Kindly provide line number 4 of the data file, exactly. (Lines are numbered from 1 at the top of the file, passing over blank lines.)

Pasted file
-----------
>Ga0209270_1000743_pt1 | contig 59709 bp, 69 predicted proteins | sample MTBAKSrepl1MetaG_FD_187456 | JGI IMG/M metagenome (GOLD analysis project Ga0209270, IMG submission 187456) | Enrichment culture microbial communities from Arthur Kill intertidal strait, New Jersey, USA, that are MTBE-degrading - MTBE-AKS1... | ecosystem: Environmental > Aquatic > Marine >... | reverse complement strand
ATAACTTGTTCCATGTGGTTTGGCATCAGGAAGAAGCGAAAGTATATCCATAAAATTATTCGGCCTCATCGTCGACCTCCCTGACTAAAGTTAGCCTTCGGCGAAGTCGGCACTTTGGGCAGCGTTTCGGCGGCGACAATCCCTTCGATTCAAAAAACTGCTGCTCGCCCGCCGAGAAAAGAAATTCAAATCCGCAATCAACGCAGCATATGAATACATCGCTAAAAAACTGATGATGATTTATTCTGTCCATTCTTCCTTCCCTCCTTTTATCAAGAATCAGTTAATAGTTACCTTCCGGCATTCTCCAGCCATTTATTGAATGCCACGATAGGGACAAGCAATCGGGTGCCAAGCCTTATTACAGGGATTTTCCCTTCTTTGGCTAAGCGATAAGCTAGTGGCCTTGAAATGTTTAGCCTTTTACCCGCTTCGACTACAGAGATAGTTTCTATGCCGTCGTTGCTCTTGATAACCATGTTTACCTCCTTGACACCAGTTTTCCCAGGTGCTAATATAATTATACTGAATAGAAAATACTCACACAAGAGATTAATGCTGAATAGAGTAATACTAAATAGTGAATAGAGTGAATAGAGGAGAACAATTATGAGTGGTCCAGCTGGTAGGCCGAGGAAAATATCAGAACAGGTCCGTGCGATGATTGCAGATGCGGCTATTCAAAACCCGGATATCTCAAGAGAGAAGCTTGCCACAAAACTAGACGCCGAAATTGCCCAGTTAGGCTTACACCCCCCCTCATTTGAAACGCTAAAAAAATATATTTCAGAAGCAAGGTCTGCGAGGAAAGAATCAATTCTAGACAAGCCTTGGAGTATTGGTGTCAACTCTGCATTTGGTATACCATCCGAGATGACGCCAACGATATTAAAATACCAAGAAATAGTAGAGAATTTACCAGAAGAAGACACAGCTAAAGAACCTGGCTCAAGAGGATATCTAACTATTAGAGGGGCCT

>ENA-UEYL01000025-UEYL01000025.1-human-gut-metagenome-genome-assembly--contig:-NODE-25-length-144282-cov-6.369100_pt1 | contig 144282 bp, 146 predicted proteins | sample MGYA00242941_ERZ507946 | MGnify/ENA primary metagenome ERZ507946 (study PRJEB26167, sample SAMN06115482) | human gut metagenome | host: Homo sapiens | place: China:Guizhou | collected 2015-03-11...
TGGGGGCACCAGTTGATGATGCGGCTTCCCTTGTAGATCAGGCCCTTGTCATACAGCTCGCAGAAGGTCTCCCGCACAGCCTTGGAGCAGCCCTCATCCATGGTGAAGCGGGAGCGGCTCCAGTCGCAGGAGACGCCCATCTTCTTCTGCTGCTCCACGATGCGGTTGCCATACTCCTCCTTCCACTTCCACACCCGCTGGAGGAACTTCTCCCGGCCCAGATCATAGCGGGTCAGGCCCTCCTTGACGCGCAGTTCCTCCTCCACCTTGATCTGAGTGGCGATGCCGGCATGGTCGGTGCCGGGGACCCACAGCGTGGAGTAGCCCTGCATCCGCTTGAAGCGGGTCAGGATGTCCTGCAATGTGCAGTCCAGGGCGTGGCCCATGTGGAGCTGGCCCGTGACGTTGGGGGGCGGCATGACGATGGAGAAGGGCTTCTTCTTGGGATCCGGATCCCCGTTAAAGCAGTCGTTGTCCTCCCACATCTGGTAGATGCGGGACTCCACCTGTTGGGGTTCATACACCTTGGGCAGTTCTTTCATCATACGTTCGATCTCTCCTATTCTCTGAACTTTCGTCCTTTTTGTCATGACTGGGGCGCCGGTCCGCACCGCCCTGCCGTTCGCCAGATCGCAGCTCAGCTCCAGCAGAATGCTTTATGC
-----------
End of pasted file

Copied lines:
TGGGGGCACCAGTTGATGATGCGGCTTCCCTTGTAGATCAGGCCCTTGTCATACAGCTCGCAGAAGGTCTCCCGCACAGCCTTGGAGCAGCCCTCATCCATGGTGAAGCGGGAGCGGCTCCAGTCGCAGGAGACGCCCATCTTCTTCTGCTGCTCCACGATGCGGTTGCCATACTCCTCCTTCCACTTCCACACCCGCTGGAGGAACTTCTCCCGGCCCAGATCATAGCGGGTCAGGCCCTCCTTGACGCGCAGTTCCTCCTCCACCTTGATCTGAGTGGCGATGCCGGCATGGTCGGTGCCGGGGACCCACAGCGTGGAGTAGCCCTGCATCCGCTTGAAGCGGGTCAGGATGTCCTGCAATGTGCAGTCCAGGGCGTGGCCCATGTGGAGCTGGCCCGTGACGTTGGGGGGCGGCATGACGATGGAGAAGGGCTTCTTCTTGGGATCCGGATCCCCGTTAAAGCAGTCGTTGTCCTCCCACATCTGGTAGATGCGGGACTCCACCTGTTGGGGTTCATACACCTTGGGCAGTTCTTTCATCATACGTTCGATCTCTCCTATTCTCTGAACTTTCGTCCTTTTTGTCATGACTGGGGCGCCGGTCCGCACCGCCCTGCCGTTCGCCAGATCGCAGCTCAGCTCCAGCAGAATGCTTTATGC